CORK, Ireland — Artist Elinor O’Donovan draws, sculpts and creates installations, and she said she feels lucky that her passion is also her profession.

“I can’t imagine not doing it,” O’Donovan, 27, told NBC News earlier this month. in his studio here in the southern city of Cork. «But it’s also a job for me.»

Until September, O’Donovan said she had to work part-time as a receptionist to finance her art projects.

But then he was among 2,000 artists and cultural workers selected to take part in a basic income pilot program launched by the Irish government to receive 325 euros ($326) ​​a week for three years with no restrictions on how the money is spent.

Grant recipients, including visual artists, musicians, filmmakers, writers, actors and dancers, were randomly chosen from a pool of more than 8,000 eligible applicants, the government said in a statement. Press release; 13 circus performers and 10 architects were also selected for the entrance scholarships.

Participants must complete a survey every six months, in which they are asked about their artistic production and hours of work, as well as their sleep habits and the state of their mental health. The survey also asks about your social involvement, which may include activities such as volunteering and caring for family members. A control group of artists who did not receive funding will also be surveyed and tracked to compare the results of those who received funding with those who did not.

The idea, which enjoys cross-party support, originated from a 2020 report organized by Ireland’s Minister for Culture, Catherine Martin, which investigated the impact the covid-19 pandemic had on the arts.

“The pandemic reinforced the fact that each and every person trusts and leans on the arts in times of need, and everyone has been reminded of the true value of artists and their work over the past two years as we listened music, we read poetry. and we watched movies to get us through those hard days,” Martin, a classical singer, said in a statement when the plan was launched.

It is one of several ongoing projects around the world to test the effectiveness of a universal basic income in which governments pay citizens a lump sum each month. Similar projects have been started in California, Germany and Finland.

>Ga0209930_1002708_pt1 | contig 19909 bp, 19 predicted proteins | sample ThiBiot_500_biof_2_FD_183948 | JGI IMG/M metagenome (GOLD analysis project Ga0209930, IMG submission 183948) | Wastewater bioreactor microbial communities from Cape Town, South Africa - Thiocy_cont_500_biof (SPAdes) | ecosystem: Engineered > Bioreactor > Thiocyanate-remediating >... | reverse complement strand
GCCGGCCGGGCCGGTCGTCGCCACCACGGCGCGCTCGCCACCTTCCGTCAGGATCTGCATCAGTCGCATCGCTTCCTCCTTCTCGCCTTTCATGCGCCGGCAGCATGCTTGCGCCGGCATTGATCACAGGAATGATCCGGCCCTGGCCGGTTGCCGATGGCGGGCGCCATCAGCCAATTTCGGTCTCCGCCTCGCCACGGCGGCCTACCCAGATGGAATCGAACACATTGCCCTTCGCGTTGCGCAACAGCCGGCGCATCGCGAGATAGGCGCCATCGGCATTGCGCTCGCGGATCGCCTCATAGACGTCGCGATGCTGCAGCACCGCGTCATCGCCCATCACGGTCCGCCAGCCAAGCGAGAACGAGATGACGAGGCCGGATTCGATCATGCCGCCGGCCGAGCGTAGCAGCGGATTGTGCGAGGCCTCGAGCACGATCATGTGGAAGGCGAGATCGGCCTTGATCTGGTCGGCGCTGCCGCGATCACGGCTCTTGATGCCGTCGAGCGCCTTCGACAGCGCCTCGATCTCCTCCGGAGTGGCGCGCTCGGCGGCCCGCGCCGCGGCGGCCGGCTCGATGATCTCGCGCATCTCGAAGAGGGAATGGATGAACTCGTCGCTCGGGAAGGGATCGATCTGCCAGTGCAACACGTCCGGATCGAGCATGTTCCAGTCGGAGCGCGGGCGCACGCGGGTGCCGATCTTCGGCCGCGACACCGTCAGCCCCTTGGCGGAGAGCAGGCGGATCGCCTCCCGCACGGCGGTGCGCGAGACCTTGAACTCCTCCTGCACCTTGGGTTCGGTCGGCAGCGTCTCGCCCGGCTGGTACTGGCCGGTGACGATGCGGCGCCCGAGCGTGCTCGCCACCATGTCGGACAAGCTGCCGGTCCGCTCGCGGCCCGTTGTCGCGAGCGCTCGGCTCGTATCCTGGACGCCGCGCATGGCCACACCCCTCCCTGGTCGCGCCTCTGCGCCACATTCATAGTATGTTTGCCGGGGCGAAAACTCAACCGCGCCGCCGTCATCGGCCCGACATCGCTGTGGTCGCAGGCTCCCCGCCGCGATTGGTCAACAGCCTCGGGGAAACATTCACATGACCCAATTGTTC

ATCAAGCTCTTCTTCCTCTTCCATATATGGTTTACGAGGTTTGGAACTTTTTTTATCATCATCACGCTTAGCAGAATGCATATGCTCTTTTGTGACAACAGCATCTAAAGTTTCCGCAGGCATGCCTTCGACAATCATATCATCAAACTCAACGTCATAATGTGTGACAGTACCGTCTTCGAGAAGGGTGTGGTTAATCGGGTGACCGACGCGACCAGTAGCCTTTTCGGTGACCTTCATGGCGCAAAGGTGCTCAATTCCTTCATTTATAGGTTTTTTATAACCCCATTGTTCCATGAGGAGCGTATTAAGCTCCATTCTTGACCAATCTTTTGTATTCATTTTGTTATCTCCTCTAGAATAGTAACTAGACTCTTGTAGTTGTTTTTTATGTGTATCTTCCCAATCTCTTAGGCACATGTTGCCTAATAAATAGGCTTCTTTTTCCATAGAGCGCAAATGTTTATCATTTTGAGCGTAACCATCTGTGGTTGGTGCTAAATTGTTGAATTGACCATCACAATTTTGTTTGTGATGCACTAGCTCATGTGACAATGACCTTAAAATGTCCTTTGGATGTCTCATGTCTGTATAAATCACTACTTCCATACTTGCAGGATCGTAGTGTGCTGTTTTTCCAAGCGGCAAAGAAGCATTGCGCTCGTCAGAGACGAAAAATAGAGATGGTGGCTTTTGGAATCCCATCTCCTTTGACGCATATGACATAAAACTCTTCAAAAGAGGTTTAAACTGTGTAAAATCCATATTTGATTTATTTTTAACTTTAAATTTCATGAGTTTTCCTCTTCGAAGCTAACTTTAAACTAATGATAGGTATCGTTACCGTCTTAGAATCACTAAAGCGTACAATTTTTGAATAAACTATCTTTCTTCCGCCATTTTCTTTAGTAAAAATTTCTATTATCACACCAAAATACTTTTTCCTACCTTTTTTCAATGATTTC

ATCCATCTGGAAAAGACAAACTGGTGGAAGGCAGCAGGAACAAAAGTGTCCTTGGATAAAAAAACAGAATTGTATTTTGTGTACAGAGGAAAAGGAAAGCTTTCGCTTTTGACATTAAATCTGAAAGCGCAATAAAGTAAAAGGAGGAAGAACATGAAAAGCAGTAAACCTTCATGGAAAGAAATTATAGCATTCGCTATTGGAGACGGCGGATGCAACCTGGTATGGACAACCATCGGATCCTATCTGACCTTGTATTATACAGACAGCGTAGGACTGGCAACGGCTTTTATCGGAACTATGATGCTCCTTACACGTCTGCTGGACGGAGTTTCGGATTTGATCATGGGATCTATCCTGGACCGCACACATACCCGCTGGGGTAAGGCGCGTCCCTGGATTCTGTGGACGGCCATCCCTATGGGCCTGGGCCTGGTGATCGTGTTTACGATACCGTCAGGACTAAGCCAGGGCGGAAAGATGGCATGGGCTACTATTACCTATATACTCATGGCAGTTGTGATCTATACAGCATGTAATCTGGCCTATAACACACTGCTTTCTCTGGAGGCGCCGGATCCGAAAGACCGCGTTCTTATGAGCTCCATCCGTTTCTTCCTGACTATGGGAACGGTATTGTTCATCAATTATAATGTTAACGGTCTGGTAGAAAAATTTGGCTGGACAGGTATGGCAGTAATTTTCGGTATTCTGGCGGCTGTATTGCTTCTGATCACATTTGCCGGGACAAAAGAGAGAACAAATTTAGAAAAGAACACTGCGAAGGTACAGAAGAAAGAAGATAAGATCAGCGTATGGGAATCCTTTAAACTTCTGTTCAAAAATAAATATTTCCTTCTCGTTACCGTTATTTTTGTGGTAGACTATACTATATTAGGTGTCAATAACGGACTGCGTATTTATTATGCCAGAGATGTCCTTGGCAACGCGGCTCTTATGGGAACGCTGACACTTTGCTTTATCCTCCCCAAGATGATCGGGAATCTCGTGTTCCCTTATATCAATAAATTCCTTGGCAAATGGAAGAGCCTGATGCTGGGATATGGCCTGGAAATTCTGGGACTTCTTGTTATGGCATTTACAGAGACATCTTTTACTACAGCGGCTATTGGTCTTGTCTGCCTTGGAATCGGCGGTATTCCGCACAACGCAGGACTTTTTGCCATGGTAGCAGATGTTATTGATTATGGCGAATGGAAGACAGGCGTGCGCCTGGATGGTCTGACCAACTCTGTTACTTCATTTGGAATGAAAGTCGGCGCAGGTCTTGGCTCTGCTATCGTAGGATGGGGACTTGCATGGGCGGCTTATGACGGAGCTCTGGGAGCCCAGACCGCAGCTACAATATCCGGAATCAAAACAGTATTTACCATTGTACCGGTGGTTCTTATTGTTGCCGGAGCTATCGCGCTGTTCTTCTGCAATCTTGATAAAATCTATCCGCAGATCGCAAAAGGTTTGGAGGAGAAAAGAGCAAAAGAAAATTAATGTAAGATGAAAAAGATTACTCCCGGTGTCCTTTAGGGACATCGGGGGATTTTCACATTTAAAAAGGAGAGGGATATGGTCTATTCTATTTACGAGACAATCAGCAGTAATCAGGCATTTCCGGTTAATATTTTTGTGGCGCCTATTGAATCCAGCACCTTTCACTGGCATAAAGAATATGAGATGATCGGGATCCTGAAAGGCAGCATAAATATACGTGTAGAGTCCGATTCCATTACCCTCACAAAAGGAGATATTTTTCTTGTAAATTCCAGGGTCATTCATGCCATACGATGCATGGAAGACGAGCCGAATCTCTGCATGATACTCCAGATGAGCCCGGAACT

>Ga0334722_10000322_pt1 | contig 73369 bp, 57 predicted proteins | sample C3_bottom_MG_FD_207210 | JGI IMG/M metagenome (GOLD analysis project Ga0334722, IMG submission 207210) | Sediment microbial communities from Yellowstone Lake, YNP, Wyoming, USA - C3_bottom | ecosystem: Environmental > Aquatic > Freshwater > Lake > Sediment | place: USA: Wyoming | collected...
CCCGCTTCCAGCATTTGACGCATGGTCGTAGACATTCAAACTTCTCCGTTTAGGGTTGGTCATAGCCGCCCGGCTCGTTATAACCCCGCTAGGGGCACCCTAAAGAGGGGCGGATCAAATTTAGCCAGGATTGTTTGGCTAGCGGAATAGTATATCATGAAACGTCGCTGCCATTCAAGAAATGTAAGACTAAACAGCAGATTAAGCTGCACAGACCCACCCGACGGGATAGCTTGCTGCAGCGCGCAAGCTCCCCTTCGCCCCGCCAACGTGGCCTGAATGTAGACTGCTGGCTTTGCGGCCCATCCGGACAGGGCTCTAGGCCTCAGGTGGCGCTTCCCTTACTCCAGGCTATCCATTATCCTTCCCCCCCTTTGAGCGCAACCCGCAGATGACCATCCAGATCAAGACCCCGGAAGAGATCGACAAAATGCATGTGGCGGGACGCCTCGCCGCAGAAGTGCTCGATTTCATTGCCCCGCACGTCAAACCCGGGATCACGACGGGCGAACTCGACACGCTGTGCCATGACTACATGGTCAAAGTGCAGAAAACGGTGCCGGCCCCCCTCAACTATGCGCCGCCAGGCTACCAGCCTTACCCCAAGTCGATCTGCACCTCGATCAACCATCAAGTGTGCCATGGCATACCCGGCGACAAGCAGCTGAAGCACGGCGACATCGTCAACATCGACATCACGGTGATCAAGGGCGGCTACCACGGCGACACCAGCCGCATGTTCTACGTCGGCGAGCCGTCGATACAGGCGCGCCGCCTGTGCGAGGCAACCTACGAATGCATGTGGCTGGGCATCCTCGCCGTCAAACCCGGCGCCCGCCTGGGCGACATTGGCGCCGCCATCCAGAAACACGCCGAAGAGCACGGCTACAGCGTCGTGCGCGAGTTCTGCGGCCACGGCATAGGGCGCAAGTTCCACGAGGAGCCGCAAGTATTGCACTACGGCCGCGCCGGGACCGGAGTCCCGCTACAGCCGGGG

Advocates say it can provide a level of financial security for everyone, and some see it as a possible solution to insecurity in the job market. Its detractors have argued that it gives people an incentive not to work.

Ireland relies on its artists to attract tourists and foreign investment, which fuels economic growth, according to Declan Jordan, a senior professor of economics at Cork University’s Business School.

Jordan, an advocate of the program but not related to it, said the grants could allow artists to spend the time they need to create their art or change their medium, «or they could try harder and be more successful.»

If artists can focus solely on their work, «that also benefits society in the long run,» he said.

He warned, however, that there will be «people who take advantage» of the program, which will cost nearly $34 million a year on top of the $142 million that Ireland’s main arts funder, the Arts Council, spends every year, despite statistics showing rising poverty rates.

But Jordan said he thinks that’s «part of the cost of building into a system.»

The government said it would assess the income program regularly «to determine the impact of the grant payment», which is well below Ireland’s average weekly income of around $1,000.

“What people care about, really, is how happy they are,” Jordan said. «That’s where we should be measuring the effectiveness of the scheme.»

Artist Elinor O'Donovan works in her studio in Cork, Ireland.
Artist Elinor O’Donovan works in her studio in Cork, Ireland.Elizabeth Kurh/NBC News

O’Donovan said her professional and personal life had improved as a result of the income grant.

In April, he said he participated in an artist residency in Iceland, where he created his first film. She also plays soccer, takes pottery classes, and learns Spanish.

«It’s been hugely transformative,» O’Donovan said, saying the show had allowed him «to spend my time on my art practice and being in the studio.»